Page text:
Thanks to G.R. Matthews for putting this poll together, and to all the hard-working bloggers for their time and participation.

Correction: An earlier version of this article identified Fantasy Faction founder Marc Aplin as the author of the article in question, “Has the SPFBO Changed Your Opinion of Self-Pubbed Books.”  The article was in fact written by G.R. Matthews, author of The Stone Road and contributor at Fantasy Faction.

A Lesson in Propaganda

You might have read an article in the New York Times recently, reporting both a decline in ebook sales and a resurgence of consumer interest in print books.  The article, written by Alexandra Alter, bases its conclusions primarily on data presented by the American Association of Publishers:

Now, there are signs that some e-book adopters are returning to print, or becoming hybrid readers, who juggle devices and paper. E-book sales fell by 10 percent in the first five months of this year, according to the Association of American Publishers, which collects data from nearly 1,200 publishers. Digital books accounted last year for around 20 percent of the market, roughly the same as they did a few years ago.

E-books’ declining popularity may signal that publishing, while not immune to technological upheaval, will weather the tidal wave of digital technology better than other forms of media, like music and television.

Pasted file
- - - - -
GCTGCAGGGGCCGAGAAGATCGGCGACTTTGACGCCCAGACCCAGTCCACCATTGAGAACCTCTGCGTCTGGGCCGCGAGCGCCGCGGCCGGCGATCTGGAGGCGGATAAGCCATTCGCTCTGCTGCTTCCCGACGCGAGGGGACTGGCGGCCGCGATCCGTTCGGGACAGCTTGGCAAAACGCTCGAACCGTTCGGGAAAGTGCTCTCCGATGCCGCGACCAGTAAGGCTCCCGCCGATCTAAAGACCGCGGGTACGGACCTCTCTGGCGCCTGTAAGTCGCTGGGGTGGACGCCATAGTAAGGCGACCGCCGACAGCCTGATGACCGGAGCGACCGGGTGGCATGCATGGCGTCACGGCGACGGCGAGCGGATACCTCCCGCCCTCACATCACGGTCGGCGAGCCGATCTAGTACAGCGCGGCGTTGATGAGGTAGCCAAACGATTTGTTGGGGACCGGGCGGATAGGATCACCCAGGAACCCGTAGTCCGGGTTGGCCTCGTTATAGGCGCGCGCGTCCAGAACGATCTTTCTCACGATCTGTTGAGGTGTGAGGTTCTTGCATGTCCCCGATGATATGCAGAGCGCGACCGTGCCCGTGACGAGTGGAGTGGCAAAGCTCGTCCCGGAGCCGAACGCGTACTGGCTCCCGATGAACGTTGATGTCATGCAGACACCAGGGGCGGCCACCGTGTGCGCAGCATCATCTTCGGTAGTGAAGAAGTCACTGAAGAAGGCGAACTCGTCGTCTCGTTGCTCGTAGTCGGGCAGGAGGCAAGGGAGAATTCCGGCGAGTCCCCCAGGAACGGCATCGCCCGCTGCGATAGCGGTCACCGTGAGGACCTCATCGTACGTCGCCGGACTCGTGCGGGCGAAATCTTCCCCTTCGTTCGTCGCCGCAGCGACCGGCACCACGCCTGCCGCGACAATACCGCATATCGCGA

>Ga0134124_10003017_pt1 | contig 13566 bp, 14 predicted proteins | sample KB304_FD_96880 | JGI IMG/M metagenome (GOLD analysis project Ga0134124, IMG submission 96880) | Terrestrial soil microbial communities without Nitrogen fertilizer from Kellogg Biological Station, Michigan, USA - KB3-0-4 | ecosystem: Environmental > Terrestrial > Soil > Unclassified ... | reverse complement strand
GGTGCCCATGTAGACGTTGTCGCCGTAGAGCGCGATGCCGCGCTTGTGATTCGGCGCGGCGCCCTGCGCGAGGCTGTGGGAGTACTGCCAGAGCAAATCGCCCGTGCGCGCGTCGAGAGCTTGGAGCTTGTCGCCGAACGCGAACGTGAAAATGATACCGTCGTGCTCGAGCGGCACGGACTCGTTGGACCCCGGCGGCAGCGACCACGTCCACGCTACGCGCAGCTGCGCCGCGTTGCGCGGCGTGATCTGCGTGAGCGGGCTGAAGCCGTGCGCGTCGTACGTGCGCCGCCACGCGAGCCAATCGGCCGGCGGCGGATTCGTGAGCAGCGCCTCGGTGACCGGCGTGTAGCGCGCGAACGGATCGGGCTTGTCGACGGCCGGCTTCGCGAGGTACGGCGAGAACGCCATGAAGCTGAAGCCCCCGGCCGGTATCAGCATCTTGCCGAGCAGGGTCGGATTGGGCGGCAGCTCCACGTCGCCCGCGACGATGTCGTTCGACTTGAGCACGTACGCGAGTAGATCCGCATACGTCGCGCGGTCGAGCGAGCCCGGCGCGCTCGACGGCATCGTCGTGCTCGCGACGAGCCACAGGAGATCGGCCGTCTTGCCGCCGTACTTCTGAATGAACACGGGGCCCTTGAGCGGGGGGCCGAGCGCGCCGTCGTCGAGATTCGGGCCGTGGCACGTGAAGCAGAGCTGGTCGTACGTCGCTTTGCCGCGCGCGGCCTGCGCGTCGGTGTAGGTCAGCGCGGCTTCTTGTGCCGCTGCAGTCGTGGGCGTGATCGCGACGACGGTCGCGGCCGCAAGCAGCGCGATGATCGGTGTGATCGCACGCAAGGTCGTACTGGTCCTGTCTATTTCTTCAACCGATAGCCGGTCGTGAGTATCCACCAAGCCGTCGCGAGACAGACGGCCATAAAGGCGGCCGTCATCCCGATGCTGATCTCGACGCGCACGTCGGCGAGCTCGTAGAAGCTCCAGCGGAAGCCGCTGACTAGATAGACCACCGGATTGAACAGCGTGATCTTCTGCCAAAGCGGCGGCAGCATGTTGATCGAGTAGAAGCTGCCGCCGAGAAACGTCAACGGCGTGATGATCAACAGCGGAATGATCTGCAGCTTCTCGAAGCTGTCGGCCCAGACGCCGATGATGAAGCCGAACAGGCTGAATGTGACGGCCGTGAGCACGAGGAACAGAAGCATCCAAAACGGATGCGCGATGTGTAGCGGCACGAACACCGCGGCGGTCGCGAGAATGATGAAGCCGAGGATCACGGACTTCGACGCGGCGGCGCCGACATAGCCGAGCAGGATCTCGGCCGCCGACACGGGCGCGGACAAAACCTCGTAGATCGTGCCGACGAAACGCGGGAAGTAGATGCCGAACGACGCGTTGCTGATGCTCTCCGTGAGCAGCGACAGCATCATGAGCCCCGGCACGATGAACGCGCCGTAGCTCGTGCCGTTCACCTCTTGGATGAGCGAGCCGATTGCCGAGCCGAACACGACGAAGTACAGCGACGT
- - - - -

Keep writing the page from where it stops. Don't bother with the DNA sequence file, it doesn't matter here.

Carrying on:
Alter then goes on to note that “e-book subscription services [like Kindle Unlimited]…have struggled to convert book lovers into digital binge readers,” and that “sales of dedicated e-reading devices have plunged as consumers migrated to tablets and smartphones.”

Without citing sources for these statements, she then uses them to support the argument that “the surprising resilience of print has provided a lift to many [traditional] booksellers,” and goes on to discuss the ways in which major publishing corporations such as Hachette and Penguin Random House have invested in expanding their print operations.

The founding assumptions of this article seem so specious that they call into question whether it ought to have been printed at all.

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Sneak Preview of ‘Karthanas the Lesser’